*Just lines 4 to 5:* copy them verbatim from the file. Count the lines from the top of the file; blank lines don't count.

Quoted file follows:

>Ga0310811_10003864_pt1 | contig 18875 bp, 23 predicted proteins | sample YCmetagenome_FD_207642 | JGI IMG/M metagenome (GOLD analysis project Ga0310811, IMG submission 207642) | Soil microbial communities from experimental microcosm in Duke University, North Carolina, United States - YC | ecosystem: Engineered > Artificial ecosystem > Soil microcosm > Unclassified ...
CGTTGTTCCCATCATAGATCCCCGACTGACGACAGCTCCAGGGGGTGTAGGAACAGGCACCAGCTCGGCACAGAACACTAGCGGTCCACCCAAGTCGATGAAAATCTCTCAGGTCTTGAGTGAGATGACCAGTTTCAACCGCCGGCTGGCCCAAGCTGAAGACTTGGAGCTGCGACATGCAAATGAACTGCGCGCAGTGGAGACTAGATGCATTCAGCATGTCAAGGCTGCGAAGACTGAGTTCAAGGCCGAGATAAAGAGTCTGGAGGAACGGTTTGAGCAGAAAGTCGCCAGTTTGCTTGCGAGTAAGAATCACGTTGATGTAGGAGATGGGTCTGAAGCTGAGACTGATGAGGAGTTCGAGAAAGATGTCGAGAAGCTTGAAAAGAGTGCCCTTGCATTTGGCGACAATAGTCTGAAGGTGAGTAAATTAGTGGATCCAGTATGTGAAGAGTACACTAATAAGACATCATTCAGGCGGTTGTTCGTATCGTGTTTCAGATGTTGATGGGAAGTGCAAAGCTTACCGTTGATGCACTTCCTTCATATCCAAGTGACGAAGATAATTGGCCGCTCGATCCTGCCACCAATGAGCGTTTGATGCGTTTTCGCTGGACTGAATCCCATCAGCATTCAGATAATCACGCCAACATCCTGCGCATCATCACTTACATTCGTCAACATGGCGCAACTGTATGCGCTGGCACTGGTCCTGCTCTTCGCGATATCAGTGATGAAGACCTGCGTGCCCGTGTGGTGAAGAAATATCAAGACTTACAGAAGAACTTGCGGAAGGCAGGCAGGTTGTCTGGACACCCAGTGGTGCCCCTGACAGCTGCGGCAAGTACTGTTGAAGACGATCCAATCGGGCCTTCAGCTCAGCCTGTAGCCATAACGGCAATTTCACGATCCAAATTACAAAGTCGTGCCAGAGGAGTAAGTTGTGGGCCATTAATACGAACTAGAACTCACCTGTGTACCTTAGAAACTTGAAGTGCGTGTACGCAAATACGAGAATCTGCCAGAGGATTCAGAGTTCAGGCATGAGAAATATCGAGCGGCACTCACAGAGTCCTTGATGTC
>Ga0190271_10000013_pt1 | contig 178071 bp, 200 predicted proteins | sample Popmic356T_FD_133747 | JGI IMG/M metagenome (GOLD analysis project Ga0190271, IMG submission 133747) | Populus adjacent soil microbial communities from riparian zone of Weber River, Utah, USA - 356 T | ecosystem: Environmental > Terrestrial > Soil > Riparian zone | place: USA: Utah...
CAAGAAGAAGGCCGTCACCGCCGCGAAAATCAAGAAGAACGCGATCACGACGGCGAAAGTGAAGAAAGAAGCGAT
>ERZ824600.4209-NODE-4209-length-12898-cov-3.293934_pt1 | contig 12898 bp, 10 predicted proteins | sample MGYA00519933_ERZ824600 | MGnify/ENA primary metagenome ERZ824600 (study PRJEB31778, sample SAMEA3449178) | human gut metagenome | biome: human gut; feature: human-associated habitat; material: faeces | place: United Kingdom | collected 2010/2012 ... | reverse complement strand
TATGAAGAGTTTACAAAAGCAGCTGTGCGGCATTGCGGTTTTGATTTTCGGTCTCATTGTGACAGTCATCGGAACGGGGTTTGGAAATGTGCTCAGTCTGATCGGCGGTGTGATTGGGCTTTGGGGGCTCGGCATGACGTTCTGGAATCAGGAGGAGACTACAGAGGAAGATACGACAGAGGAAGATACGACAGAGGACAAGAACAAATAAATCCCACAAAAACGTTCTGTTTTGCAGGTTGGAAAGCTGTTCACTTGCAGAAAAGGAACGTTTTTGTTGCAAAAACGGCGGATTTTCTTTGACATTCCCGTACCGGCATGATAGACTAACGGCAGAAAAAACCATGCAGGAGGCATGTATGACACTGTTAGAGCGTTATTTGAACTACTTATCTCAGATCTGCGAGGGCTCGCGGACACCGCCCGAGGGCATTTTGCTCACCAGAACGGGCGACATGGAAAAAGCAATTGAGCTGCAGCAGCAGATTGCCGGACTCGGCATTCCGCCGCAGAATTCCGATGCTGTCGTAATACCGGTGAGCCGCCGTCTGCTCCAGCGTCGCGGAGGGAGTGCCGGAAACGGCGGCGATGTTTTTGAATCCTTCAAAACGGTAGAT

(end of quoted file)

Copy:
CAAGAAGAAGGCCGTCACCGCCGCGAAAATCAAGAAGAACGCGATCACGACGGCGAAAGTGAAGAAAGAAGCGAT
>ERZ824600.4209-NODE-4209-length-12898-cov-3.293934_pt1 | contig 12898 bp, 10 predicted proteins | sample MGYA00519933_ERZ824600 | MGnify/ENA primary metagenome ERZ824600 (study PRJEB31778, sample SAMEA3449178) | human gut metagenome | biome: human gut; feature: human-associated habitat; material: faeces | place: United Kingdom | collected 2010/2012 ... | reverse complement strand